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Getting Complex with Euclid, Sturm, and Newton

Date: 02/20/2016 at 20:09:48
From: Ben
Subject: Is there a way to find all complex roots of any polynomial


I would really appreciate any help with two questions regarding the 
complex roots of a polynomial.

1. Is there a way to find all of them? perhaps a complex analog to how the 
rational zero theorem lets you use synthetic division to find all of a 
polynomial's real roots?

2. How do you determine a count of the number of complex roots in a 
polynomial (or whether it has any at all) without undertaking any lengthy 
calculations that produce the actual complex roots, themselves?

To sum it up, I need to know a reliable way -- one that always works -- of 
finding all of a polynomial's complex roots after determining how many of 
them there actually are, if any.

Thank you for your time.

Date: 02/21/2016 at 12:42:06
From: Doctor Vogler
Subject: Re: Is there a way to find all complex roots of any polynomial

Hi Ben,

Thanks for writing to Dr. Math. 

First of all, the Rational Roots Theorem will tell you how many rational 
roots a polynomial has, but not how many *real* roots it has.

For some complex numbers r_1 through r_n (and a is the leading coefficient 
of the polynomial), every polynomial of degree n -- with real or complex 
coefficients -- can be factored into the form

   a(x - r_1)(x - r_2)(x - r_3)...(x - r_n)

Therefore, the degree of the polynomial (n) is the number of complex 
roots, if you count multiplicity (which means that if r_1 = r_2, then we 
still count it twice).

So if you mean the number of complex roots counting multiplicity, then the 
answer is the degree of the polynomial.

If you mean *unique* complex roots (that is, *not* counting multiplicity), 
then you need to find out how many roots are multiple. Most polynomials do 
not have multiple roots, but there is a simple way to find out which 
ones do:

Compute the derivative f'(x) of your polynomial f(x), and then take the 
polynomial-greatest common divisor (gcd):

   g(x) = gcd(f(x), f'(x)).

This polynomial will be a constant for most f(x) -- specifically, for all 
polynomials that have no multiple roots. Moreover, g(x) will have roots 
exactly where f(x) has multiple roots, and the multiplicity of each such 
root will be one less than the multiplicity in f(x).

For example,

    f(x) = (x - 1)^3*(x - 2)*(x - 3) 
         = x^5 - 8x^4 + 24x^3 - 34x^2 + 23x - 6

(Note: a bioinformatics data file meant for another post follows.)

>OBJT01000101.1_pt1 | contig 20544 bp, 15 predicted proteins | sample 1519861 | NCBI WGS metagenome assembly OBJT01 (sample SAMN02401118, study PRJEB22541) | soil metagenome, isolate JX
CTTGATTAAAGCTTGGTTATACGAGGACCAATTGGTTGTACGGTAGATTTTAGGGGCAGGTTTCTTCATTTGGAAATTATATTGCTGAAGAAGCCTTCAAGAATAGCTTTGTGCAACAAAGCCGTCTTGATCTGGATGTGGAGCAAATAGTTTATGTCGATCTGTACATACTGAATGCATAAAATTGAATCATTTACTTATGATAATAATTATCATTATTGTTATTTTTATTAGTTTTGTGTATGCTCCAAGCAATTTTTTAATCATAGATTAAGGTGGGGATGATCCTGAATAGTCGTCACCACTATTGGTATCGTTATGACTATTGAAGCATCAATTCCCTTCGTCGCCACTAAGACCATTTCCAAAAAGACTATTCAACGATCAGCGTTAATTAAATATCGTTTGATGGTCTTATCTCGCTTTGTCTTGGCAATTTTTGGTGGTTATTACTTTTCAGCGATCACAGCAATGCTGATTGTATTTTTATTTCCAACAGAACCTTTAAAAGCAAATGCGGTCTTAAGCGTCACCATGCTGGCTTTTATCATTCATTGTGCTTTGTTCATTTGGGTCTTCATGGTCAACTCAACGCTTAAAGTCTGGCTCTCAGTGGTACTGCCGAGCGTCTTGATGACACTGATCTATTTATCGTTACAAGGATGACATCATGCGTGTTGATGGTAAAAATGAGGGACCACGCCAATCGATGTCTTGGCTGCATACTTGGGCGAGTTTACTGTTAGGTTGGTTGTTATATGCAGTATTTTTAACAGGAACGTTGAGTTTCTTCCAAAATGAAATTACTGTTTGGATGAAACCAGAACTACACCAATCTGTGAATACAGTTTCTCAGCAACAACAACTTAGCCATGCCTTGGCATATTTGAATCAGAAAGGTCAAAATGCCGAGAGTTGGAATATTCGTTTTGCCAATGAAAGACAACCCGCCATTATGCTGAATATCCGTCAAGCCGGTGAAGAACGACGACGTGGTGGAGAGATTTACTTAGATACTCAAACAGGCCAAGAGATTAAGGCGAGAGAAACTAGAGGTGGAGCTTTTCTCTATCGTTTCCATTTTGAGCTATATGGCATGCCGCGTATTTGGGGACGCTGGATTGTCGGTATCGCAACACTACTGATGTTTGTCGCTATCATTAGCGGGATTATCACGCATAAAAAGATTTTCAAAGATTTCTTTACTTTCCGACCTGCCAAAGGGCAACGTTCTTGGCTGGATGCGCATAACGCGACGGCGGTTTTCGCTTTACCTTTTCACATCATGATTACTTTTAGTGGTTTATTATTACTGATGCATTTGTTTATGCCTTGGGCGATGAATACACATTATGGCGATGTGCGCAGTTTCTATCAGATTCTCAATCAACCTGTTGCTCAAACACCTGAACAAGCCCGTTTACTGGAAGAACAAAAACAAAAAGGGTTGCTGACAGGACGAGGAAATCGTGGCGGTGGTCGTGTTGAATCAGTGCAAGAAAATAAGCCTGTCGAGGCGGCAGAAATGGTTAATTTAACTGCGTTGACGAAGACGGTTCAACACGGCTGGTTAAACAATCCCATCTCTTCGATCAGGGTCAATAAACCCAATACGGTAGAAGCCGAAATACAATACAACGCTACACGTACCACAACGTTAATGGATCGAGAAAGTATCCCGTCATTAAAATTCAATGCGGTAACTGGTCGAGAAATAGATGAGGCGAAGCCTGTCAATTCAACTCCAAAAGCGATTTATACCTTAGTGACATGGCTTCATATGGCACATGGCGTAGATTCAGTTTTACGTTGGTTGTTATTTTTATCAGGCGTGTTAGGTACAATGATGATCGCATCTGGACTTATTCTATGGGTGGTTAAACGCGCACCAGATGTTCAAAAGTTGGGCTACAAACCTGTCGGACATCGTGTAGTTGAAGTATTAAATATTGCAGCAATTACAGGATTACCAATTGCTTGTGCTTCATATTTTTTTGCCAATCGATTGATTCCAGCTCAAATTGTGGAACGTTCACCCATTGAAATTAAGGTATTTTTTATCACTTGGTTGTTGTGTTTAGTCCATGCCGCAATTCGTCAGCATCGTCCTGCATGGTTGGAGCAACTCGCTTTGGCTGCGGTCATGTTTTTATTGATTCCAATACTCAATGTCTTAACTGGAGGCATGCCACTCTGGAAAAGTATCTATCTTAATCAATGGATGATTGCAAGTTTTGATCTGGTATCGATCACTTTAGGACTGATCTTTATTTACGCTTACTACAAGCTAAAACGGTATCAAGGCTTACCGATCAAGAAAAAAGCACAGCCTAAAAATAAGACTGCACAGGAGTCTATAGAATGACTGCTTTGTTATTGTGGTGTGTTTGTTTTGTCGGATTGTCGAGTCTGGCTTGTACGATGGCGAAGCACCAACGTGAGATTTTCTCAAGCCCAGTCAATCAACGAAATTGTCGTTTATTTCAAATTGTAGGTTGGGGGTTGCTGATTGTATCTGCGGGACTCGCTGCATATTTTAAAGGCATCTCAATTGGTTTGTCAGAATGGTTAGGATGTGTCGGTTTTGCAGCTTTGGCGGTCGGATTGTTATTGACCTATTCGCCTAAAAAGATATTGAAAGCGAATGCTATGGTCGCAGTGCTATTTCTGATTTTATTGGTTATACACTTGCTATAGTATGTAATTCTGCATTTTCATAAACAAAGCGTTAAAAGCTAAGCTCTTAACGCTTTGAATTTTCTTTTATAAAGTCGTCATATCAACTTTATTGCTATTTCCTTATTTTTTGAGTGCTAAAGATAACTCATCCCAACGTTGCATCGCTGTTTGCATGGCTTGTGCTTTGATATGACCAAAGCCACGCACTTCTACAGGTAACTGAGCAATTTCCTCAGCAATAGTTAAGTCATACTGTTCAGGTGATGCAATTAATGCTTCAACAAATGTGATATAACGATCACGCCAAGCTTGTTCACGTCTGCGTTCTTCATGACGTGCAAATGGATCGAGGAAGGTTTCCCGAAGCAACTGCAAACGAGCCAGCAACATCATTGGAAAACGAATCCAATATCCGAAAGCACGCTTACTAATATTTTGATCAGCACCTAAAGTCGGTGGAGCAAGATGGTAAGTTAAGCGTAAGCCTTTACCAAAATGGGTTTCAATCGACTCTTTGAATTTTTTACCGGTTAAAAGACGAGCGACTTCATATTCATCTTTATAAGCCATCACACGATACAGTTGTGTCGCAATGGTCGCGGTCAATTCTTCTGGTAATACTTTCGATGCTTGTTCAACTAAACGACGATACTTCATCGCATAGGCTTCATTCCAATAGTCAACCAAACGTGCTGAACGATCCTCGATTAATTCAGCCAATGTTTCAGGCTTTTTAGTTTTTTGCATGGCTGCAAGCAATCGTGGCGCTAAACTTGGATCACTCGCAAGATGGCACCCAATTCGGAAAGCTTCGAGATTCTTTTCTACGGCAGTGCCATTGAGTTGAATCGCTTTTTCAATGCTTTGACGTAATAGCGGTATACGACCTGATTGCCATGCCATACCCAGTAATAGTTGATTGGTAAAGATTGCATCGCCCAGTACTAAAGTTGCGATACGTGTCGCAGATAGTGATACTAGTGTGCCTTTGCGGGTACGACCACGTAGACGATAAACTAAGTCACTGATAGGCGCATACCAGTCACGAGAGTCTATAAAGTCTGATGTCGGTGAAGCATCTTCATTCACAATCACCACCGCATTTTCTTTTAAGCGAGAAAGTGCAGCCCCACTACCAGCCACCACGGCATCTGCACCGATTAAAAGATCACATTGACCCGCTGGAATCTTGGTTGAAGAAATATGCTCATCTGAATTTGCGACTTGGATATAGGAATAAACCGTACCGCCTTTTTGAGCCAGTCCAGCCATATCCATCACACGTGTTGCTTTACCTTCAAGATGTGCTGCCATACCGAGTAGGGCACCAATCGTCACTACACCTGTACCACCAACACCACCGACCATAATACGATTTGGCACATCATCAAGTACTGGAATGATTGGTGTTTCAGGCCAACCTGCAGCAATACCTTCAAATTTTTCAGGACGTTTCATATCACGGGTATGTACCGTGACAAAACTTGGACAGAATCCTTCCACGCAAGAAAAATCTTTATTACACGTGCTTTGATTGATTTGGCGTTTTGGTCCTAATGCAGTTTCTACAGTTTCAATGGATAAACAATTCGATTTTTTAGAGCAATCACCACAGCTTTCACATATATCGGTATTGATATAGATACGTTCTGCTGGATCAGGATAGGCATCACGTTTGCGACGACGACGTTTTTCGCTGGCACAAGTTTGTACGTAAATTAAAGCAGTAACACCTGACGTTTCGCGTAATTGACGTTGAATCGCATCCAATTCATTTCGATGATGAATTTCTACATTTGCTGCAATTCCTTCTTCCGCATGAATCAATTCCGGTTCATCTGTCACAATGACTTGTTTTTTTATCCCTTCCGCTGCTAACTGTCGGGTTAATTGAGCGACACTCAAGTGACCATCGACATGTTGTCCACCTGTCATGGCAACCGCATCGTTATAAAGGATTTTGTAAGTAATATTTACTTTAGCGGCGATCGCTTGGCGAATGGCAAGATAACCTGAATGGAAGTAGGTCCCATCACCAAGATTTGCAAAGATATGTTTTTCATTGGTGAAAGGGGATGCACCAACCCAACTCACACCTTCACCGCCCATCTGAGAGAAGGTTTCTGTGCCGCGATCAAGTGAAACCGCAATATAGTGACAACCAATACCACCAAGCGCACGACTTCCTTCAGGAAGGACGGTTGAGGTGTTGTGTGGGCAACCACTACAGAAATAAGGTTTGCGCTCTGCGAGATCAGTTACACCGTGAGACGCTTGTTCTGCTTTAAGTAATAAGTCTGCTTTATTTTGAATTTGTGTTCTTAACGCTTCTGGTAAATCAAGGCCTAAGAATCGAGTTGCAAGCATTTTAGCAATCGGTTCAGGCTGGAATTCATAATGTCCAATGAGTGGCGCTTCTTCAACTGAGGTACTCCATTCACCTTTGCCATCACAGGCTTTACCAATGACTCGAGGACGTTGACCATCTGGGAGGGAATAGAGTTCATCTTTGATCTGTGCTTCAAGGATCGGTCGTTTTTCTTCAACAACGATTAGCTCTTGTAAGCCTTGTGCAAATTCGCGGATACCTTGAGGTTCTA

f'(x) = 5x^4 - 32x^3 + 72x^2 - 68x + 23

To find the gcd, you use the Euclidean algorithm.

    g(x) = gcd(f(x), f'(x)) = x^2 - 2*x + 1 = (x - 1)^2.

To find multiple roots in g(x), you compute gcd(g(x), g'(x)).

With each iteration, the number by which the degree reduces is the number 
of distinct roots. This also gives you factors of the original polynomial.

Furthermore, if by "complex" (which includes real numbers) you actually 
mean non-real complex numbers, then you need to answer the question "How 
many *real* roots are there?"

For this, use Sturm's Theorem.

Sturm's Theorem can tell you both how many real roots a polynomial has, 
and how many roots it has in any interval you ask for. You can use this to 
do a binary search (or similar) to get close to any real roots. When you 
are close enough, you can then use Newton's Method to compute all such 
real roots to any degree of precision desired.

You can similarly use Newton's Method to calculate complex roots, but let 
me give you a word of warning. If your polynomial has only real 
coefficients, and you start with a real initial guess, then all iterations 
will give you real answers, so you will never reach a complex root. 
Instead, start with a non-real initial guess, which can converge to a 
non-real complex root (and, since the coefficients are all real, the 
complex conjugate of that root is also a root).

I don't know of a complex-number equivalent of Sturm's Theorem, but you 
can use this method to find all real or complex roots of a polynomial, 
as well.

Start with any initial guess, and iterate Newton's Method until it 
converges to some root r. Then divide the polynomial by x - r, giving you 
a polynomial of one lower degree. Now repeat, finding a root of that 
smaller polynomial. Keep going until you get to degree 2 (and use the 
quadratic formula) or 1 (and solve for the last root) or 0 (in which case 
you have no more roots).

See also:

Factoring Polynomials over Real and Complex Numbers 

If you have any questions about this or need more help, please write back 
and show me what you have been able to do, and I will try to offer 
further suggestions.

- Doctor Vogler, The Math Forum 

Date: 02/21/2016 at 15:41:50
From: Ben
Subject: Thank you (Is there a way to find all complex roots of any ...)

It'll take me some time to go through what you wrote -- but I'm here to 
thank you for your help!
Associated Topics:
College Algorithms
College Imaginary/Complex Numbers

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